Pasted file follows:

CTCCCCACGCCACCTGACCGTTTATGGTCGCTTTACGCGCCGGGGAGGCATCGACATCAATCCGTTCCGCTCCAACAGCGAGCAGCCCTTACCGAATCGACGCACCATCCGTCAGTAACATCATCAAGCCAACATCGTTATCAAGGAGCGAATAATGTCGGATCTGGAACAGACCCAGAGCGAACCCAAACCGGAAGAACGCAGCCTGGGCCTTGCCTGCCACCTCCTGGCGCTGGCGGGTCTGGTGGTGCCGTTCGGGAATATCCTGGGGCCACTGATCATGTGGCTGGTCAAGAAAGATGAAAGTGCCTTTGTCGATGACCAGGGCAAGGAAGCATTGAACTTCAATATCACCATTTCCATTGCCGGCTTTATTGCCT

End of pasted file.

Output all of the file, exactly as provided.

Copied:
CTCCCCACGCCACCTGACCGTTTATGGTCGCTTTACGCGCCGGGGAGGCATCGACATCAATCCGTTCCGCTCCAACAGCGAGCAGCCCTTACCGAATCGACGCACCATCCGTCAGTAACATCATCAAGCCAACATCGTTATCAAGGAGCGAATAATGTCGGATCTGGAACAGACCCAGAGCGAACCCAAACCGGAAGAACGCAGCCTGGGCCTTGCCTGCCACCTCCTGGCGCTGGCGGGTCTGGTGGTGCCGTTCGGGAATATCCTGGGGCCACTGATCATGTGGCTGGTCAAGAAAGATGAAAGTGCCTTTGTCGATGACCAGGGCAAGGAAGCATTGAACTTCAATATCACCATTTCCATTGCCGGCTTTATTGCCT